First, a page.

For a long time I’ve thought that ABBA songs should carry a Government health warning. On more than one occasion, I’ve had the song ‘Mamma Mia’ stuck in my brain, infiltrating every quiet, reflective moment of the day. Recently I learned that this is a neurological phenomenon known as an ear worm, (from the German Ohrwurm.) For me it is the words, “Mamma mia, here I go again, My my, how can I resist you?” that always seem to get ‘stuck’, like some nightmare hallucination. Both the gratuitous use of the expression ‘Mamma mia’ (what does that possibly mean – is this person in love with their mother?) and the taunting use of the expression ‘how can I resist you’ seem to get me every time.
I should have known better, but on holiday last week, I agreed in a moment of weakness to watch the film version of ‘Mamma Mia’. By such small acts of self sacrifice, I sometimes attempt to ingratiate myself with my family in the hope that it will make me a better spouse and parent. I even agreed to watch the karaoke version and happily growled along under my breath to the irritatingly familiar tunes. But I was still taken unawares by a new aural invader. This time it was the song, ‘Does your mother know’, sung by the long limbed, Christine Baranski, Donna’s ‘other bandmate’ as she cavorts with a half naked man, half her age. The lyrics “Well I can dance with you honey, If you think it’s funny,” have taken hold and a week later, are proving impossible to shift.
Trying as always to find the positive from such experiences, it has struck me that Abba songwriters Benny and Bjorn could teach a masterclass in how to make communications stick. What is even more incredible is that they were not writing lyrics in their native language and neither could notate music, but relied upon Agnetha and Frida to interpret the melodies. Imagine if we could use some of their combined skills to communicate with our customers and employers?
In ABBA Let The Music Speak, musicologist Christopher Patrick analysed every single phrase of every Abba song, concluding that they were ‘musical economists’ of the highest order, using a simple ‘power of three’ do-re-mi structure to embed the hook lines in the listener’s brains. Elsewhere, other commentators describe how the catchiness of their songs derives from having up to five of these hook lines, or from the sheer outrageous improbability of their rhymes, or from the number of times that the chorus is repeated, or from the fact that their songs describe simple, memorable stories and familiar human emotions like regret and unrequited love.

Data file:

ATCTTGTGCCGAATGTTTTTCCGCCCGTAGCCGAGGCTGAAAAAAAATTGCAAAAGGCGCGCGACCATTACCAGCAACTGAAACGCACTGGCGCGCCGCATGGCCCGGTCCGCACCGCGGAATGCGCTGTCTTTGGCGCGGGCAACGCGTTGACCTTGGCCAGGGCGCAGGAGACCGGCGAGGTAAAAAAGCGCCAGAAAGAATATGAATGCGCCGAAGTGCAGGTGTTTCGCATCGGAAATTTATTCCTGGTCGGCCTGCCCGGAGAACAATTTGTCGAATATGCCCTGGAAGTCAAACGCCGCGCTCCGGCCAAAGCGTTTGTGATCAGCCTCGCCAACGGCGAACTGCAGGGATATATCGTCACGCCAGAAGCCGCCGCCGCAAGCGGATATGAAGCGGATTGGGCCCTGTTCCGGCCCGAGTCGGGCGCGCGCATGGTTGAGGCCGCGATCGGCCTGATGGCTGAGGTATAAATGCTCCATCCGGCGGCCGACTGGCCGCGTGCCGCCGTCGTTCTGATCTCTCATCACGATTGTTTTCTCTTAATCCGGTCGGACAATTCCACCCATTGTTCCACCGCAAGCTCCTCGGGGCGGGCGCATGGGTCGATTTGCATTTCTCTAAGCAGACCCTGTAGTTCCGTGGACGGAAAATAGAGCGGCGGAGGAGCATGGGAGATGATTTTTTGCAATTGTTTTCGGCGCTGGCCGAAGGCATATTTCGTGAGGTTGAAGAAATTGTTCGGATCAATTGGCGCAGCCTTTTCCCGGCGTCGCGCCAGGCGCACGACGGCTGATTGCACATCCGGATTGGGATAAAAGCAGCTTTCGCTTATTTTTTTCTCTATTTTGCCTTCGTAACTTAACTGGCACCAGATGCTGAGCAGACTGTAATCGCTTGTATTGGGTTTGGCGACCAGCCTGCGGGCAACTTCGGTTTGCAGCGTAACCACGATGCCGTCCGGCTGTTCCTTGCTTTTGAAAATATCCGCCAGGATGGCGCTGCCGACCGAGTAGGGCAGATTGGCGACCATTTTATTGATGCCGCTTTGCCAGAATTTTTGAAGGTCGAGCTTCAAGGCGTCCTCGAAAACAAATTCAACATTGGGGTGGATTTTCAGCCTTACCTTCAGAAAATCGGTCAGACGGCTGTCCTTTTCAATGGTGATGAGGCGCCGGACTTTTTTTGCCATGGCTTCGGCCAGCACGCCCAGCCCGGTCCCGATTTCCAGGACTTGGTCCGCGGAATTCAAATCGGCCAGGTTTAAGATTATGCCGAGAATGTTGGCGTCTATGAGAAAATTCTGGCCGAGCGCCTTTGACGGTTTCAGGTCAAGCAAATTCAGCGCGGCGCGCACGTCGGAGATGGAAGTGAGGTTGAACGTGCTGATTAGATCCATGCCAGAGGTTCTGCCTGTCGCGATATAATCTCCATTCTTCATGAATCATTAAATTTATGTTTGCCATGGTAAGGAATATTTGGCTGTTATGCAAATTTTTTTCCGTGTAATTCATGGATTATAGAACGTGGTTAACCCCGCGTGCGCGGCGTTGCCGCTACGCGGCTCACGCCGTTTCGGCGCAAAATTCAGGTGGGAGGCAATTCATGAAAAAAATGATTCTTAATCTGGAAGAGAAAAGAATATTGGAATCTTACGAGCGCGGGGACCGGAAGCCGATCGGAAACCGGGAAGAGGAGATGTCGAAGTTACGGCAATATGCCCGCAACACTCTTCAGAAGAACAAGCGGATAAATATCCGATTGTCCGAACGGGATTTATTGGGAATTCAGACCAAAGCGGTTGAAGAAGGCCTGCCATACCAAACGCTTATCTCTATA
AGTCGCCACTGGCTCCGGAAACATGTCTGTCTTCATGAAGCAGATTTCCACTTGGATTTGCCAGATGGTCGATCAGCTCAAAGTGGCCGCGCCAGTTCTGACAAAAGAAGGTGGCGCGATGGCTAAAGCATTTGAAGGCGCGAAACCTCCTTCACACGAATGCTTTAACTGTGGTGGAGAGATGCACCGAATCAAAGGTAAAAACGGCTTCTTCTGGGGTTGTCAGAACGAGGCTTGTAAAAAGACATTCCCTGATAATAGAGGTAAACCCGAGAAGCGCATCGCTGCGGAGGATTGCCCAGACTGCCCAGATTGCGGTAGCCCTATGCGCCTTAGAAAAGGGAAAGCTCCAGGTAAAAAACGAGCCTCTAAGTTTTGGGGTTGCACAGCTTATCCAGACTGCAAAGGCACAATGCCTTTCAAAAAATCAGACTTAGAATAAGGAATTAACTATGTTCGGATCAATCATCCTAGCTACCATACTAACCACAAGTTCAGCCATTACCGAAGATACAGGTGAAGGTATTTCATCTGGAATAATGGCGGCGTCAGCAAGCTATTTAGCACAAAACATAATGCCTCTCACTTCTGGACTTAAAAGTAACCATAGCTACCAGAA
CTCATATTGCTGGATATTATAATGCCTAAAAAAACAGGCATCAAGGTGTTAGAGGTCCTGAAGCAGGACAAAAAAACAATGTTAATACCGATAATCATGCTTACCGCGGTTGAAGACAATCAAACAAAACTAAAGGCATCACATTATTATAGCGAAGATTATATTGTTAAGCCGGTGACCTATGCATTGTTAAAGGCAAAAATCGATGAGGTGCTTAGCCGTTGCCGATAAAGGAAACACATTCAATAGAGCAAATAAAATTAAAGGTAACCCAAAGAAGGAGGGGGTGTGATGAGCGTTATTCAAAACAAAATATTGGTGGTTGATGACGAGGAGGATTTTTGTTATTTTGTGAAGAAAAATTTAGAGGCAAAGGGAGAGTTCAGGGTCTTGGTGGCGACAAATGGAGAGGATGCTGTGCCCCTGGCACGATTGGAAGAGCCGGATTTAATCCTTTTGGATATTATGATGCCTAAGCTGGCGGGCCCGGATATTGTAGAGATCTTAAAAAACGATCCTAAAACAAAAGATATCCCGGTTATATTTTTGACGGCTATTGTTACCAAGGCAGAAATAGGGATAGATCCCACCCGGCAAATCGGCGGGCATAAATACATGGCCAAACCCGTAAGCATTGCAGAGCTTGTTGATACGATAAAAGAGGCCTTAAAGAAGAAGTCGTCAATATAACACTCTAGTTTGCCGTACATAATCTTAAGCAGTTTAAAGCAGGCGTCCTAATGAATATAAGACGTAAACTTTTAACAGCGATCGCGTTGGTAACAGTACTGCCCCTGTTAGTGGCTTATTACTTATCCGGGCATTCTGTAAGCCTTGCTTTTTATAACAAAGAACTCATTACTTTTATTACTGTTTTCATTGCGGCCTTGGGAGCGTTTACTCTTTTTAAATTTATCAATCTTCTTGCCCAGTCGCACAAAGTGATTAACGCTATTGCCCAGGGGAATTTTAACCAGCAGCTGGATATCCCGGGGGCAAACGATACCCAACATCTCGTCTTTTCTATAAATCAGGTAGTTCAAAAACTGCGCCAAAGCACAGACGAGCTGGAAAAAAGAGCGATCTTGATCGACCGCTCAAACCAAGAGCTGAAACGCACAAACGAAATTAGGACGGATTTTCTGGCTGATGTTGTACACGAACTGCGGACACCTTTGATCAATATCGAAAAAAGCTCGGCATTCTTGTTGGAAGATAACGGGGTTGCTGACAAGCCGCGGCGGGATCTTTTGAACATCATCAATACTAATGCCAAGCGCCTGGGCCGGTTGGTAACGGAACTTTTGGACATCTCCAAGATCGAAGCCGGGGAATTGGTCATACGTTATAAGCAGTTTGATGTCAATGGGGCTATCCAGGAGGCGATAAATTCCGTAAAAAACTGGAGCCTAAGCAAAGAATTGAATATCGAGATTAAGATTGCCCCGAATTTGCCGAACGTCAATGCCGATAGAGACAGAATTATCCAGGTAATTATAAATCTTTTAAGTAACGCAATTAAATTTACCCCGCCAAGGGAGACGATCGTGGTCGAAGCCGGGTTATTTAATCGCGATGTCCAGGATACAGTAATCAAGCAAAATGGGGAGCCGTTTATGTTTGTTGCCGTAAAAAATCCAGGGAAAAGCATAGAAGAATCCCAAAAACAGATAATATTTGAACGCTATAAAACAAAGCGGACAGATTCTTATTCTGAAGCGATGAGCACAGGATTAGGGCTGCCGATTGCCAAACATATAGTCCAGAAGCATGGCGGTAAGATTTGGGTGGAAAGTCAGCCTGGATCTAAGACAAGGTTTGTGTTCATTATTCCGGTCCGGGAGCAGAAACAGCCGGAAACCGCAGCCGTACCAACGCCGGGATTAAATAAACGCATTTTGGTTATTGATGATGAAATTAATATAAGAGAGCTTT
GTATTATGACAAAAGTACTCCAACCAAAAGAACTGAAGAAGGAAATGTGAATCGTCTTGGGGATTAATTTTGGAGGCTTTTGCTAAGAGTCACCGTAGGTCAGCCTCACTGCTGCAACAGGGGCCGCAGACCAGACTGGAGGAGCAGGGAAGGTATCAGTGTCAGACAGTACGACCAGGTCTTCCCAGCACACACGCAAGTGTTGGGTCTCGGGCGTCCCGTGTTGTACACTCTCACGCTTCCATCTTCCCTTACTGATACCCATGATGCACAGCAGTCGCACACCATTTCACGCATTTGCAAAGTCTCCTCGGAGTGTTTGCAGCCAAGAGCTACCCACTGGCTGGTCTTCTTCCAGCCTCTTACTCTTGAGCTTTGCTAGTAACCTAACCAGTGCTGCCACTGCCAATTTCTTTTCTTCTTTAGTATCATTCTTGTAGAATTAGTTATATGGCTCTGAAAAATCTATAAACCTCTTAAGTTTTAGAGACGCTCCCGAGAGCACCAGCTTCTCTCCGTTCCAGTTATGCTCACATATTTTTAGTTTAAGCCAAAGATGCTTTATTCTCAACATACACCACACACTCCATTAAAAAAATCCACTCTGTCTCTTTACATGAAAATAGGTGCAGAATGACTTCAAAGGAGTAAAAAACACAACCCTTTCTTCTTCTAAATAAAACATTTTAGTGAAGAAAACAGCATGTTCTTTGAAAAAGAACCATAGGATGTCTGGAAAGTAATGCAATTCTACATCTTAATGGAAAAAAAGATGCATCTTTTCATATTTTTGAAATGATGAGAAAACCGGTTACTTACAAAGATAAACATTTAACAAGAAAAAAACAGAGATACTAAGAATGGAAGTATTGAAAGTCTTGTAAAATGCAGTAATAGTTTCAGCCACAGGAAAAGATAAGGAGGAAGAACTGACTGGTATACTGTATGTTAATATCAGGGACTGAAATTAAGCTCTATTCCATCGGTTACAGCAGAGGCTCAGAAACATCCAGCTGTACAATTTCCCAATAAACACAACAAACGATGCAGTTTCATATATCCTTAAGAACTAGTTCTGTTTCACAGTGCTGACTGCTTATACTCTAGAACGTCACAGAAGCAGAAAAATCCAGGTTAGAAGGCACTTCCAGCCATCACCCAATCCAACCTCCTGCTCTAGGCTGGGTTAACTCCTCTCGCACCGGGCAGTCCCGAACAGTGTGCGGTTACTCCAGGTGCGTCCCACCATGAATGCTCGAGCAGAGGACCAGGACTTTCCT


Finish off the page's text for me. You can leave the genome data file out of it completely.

Neil McCormick in his hilariously scathing article about his hatred of Abba, described their ‘musical range that goes all the way from A to B and back again.’ But when it comes to communicating ideas, there’s nothing wrong with keeping it simple. In their book ‘Made to Stick:Why Some Ideas Survive and others die”, brothers Chip and Dan Heath described the characteristics of a sticky idea (as popularised by Malcolm Gladwell in ‘The Tipping Point’) with an annoying incomplete acronym SUCCES, which stands for:
I have to say that the ABBA songwriting team most certainly got their first, even if they discovered the technique by accident. As for what it all means for employee engagement, I have to reflect that there are many times when we could all try harder to emulate the standards of Benny and Bjorn, who by all accounts, worked hard to craft their hits.
While we are fond of asking employees whether they understand the strategy of the business, we are less keen on asking them what they can actually tell us about the strategy without being prompted. Could we try harder to help people attach strategic ideas to the velcro of their memory? Here’s a good test. Ask yourself how many of your own communications you can remember a year after you’ve written them? If the answer is less than 5, can I recommend that you spend an hour or two listening to ABBA’s greatest hits for some inspiration?